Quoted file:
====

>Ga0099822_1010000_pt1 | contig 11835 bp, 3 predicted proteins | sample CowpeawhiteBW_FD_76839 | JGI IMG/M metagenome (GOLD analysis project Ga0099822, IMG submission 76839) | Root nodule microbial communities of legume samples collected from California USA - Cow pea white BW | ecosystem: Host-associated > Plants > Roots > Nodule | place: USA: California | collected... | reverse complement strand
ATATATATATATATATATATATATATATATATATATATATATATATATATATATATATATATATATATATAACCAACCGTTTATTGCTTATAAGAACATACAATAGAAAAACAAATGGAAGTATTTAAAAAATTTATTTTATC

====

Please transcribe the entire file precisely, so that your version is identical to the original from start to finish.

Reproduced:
>Ga0099822_1010000_pt1 | contig 11835 bp, 3 predicted proteins | sample CowpeawhiteBW_FD_76839 | JGI IMG/M metagenome (GOLD analysis project Ga0099822, IMG submission 76839) | Root nodule microbial communities of legume samples collected from California USA - Cow pea white BW | ecosystem: Host-associated > Plants > Roots > Nodule | place: USA: California | collected... | reverse complement strand
ATATATATATATATATATATATATATATATATATATATATATATATATATATATATATATATATATATATAACCAACCGTTTATTGCTTATAAGAACATACAATAGAAAAACAAATGGAAGTATTTAAAAAATTTATTTTATC